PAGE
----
Gov must do more to protect young people from nicotine addiction

By June Shannon Policy News   |   22nd Nov 2022

The Irish Heart Foundation’s response to Government  announcement of additional restrictions on sale and advertising of e-cigarettes  

The Government needs to “do much more to protect young people from addiction to nicotine,” the Irish Heart Foundation has said.

Responding to the announcement today (Tuesday 22 November 2022) that the Government has agreed to further legislation on e-cigarettes, Irish Heart Foundation Director of Advocacy, Chris Macey said, the Government needed to do more.

“The latest statistics show that 39 per cent of 15-16 year-olds have used e-cigarettes and 15.5 per cent are regular users. But the numbers may be much higher following a surge in the use of disposable vapes, particularly among teenagers and young adults. In the UK the number of vapers using disposable e-cigarettes increased from less than 1 to 56 per cent during the last year.

“Health Research Board (HRB) research shows that teenagers who vape are 3-5 times more likely to take up smoking and for the first time in a generation tobacco use among teenagers is increasing in Ireland. The hard won gains of the last generation when the smoking rate fell from 41 to 13 per cent are now at serious risk because of the Government’s failure to take a stronger line against youth use of e-cigarettes.”

“ Health Research Board (HRB) research shows that teenagers who vape are 3-5 times more likely to take up smoking,"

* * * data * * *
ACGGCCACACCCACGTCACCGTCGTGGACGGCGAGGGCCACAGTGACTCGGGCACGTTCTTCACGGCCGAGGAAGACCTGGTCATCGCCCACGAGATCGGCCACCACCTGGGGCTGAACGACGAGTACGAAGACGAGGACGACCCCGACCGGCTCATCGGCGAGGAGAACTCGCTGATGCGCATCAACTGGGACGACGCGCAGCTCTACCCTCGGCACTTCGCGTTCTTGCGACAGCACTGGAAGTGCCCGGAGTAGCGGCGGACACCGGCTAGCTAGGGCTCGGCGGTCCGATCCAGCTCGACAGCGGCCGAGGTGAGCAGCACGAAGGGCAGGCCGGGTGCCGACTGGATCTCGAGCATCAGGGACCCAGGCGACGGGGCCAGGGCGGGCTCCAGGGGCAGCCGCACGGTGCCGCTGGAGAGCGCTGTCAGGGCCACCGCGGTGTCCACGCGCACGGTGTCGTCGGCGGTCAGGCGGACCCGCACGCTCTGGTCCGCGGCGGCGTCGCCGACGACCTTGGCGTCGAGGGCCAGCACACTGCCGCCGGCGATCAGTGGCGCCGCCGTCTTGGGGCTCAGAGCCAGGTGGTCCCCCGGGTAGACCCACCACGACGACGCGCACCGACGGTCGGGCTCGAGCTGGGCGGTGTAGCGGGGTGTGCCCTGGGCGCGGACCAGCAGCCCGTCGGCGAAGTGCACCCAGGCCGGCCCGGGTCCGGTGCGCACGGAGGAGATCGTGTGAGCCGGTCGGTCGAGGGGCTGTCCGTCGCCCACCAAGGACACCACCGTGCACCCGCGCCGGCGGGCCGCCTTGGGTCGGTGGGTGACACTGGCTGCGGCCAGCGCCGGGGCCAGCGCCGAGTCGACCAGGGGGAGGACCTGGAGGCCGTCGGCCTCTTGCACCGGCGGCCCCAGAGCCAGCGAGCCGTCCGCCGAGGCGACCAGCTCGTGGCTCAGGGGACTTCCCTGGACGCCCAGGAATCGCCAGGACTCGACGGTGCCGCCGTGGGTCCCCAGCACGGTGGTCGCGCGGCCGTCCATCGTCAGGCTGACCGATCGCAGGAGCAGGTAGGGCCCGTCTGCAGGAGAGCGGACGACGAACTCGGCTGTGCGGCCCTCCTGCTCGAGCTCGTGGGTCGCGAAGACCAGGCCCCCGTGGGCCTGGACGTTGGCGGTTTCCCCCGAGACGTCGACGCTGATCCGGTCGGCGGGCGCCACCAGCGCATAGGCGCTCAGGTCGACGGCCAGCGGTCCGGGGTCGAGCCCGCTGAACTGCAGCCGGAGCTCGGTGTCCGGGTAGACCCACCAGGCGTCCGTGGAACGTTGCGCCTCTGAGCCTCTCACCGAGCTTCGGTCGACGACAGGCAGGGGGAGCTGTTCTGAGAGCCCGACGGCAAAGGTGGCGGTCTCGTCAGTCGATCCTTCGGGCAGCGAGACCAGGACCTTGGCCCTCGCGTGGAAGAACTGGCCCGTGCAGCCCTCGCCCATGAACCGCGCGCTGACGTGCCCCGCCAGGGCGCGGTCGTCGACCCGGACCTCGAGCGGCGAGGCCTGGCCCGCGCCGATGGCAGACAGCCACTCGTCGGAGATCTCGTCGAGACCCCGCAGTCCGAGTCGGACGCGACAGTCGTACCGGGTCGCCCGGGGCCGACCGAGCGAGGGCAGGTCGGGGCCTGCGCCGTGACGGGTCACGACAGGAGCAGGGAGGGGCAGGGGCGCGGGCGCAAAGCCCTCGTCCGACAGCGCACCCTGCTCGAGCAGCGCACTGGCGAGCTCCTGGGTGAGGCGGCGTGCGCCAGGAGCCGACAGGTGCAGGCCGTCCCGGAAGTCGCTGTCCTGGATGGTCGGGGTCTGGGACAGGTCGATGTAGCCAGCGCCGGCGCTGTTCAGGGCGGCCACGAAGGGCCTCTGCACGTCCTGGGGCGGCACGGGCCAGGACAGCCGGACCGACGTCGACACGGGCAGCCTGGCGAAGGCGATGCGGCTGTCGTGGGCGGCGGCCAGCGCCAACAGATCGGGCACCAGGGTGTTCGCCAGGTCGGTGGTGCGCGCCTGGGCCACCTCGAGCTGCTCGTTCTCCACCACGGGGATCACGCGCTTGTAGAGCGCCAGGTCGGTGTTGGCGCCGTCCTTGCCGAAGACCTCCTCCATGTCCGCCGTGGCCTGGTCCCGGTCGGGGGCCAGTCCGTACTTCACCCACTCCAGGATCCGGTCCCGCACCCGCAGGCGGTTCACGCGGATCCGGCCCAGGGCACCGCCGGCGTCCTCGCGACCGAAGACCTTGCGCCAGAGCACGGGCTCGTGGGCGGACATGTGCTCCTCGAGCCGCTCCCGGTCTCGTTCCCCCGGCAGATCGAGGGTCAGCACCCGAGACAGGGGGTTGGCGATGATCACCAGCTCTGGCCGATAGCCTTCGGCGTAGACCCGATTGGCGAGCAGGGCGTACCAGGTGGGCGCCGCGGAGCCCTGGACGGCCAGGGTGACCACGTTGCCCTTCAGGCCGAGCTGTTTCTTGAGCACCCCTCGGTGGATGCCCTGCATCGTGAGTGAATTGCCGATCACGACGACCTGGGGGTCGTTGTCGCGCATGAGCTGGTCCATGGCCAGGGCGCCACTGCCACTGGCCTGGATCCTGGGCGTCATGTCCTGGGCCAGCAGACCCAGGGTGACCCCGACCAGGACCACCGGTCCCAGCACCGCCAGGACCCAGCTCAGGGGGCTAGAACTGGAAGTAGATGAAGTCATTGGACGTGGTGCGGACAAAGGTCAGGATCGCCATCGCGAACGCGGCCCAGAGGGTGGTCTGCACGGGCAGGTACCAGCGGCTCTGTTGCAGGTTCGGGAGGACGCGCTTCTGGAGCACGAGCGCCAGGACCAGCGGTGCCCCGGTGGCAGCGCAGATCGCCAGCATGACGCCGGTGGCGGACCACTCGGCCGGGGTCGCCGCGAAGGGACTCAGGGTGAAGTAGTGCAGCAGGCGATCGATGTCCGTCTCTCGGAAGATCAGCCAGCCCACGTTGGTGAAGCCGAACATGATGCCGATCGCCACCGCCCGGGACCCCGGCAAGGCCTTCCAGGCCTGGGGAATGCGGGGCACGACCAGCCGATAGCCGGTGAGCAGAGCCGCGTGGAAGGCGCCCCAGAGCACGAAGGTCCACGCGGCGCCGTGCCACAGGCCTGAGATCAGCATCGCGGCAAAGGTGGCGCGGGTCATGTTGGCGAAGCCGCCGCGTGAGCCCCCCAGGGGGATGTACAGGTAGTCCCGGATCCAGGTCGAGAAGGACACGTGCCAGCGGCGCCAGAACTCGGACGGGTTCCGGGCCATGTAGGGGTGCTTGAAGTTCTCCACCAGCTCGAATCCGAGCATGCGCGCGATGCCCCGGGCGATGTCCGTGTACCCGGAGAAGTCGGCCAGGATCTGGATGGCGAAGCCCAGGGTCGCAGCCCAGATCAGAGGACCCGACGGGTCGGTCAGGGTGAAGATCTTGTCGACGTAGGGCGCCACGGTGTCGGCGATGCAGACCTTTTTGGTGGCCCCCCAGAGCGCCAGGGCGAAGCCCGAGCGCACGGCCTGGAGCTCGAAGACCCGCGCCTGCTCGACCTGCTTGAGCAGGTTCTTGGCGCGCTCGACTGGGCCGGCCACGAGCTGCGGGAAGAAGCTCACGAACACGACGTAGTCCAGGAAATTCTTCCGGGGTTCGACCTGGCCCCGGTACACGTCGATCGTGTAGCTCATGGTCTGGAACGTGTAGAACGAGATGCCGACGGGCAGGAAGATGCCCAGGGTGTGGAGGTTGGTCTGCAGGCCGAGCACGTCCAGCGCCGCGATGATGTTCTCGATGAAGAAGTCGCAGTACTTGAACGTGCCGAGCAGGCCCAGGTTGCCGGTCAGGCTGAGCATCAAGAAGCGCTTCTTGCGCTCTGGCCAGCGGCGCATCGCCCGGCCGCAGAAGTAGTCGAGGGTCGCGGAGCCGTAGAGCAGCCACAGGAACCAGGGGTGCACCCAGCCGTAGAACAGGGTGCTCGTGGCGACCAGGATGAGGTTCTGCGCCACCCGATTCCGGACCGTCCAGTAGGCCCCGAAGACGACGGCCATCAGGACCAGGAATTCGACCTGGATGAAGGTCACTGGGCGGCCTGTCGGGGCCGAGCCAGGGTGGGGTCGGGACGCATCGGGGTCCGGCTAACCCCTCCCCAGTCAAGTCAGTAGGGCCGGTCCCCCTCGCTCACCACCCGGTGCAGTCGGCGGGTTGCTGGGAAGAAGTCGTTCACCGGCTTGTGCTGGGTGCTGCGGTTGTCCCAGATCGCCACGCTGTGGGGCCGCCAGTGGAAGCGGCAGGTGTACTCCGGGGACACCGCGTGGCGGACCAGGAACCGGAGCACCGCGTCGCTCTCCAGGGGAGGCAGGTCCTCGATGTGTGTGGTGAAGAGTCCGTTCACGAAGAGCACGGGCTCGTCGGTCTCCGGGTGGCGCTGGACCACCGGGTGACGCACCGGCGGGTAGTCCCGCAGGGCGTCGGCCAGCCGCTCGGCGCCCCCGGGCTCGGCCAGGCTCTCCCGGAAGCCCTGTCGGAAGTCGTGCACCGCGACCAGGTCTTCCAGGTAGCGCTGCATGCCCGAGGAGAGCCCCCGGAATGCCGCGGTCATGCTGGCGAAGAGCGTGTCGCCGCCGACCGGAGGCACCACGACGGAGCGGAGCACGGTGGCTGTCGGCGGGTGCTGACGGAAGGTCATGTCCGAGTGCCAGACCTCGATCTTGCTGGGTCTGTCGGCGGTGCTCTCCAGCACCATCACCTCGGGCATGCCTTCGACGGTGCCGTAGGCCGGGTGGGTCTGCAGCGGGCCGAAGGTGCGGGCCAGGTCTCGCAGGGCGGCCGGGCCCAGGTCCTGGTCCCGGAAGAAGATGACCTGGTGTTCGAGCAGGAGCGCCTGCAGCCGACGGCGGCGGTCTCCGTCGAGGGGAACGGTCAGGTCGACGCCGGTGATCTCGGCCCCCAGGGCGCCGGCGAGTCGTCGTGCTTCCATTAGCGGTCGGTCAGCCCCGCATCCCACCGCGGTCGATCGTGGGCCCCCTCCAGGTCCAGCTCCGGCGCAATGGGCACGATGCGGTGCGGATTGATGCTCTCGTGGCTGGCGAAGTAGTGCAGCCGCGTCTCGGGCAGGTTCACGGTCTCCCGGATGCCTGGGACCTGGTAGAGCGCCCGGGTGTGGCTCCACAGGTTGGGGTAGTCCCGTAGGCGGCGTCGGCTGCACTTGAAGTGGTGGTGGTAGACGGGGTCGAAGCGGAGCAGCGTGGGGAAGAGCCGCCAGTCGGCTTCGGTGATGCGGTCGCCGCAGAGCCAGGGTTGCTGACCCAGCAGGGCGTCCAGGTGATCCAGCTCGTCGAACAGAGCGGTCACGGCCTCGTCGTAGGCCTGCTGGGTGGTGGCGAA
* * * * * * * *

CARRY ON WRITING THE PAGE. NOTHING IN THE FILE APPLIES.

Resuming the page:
Chris Macey, Director of Advocacy, The Irish Heart Foundation

While he welcomed the new restrictions around the advertising of e-cigarettes announced today as well as the long-awaited ban on their sale to under 18 year-olds, Mr Macey added that more needed to be done including a ban on flavoured e-cigarettes and disposable vapes.

“We need a raft of additional measures, including a ban on e-cigarette flavours like cookies and cream, gummy bear and bubblegum which are clearly directed at children and teenagers, the introduction of plain packaging of e-cigarettes,  a ban on disposable vapes, additional taxes to make e-cigarettes less affordable to children and regulations ensuring that no promotion or advertising of e-cigarettes in any form is permitted. We are also calling for the legal age of sale of tobacco to be increased to 21 and that similar regulations are put in place for e-cigarettes to ensure such a law doesn’t push more young people towards vaping,” he said.

Under the new proposals to introduce additional restrictions on the sale and advertising of e-cigarettes announced today by the Minister for Health, Stephen Donnelly T.D. and the Minister for Public Health, Frank Feighan T.D., the sale of e-cigarettes (and related nicotine-inhaling products) will be prohibited from self-service vending machines, from temporary or mobile premises and at places or events for children. In addition, advertisements for e-cigarettes will be prohibited on public transport, in cinemas and near schools.

The proposals will be incorporated into the Public Health (Tobacco and Nicotine Inhaling Products) Bill which is currently being drafted. The Bill is expected to be finalised and published by year-end. The legislation will be designed to regulate any product that can be used for the consumption of nicotine-containing vapour or any component of that product.

" We are also calling for the legal age of sale of tobacco to be increased to 21 and that similar regulations are put in place for e-cigarettes,"

Chris Macey. Director of Advocacy , The Irish Heart Foundation

The Bill already contains measures to ban the sale of nicotine-inhaling products to those under the age of 18 and to introduce a licensing system for the retail sale of tobacco products and nicotine-inhaling products.

Other measures contained in the Bill include:

The General Scheme of the Public Health (Tobacco and Nicotine Inhaling Products) Bill is available here.

 

 

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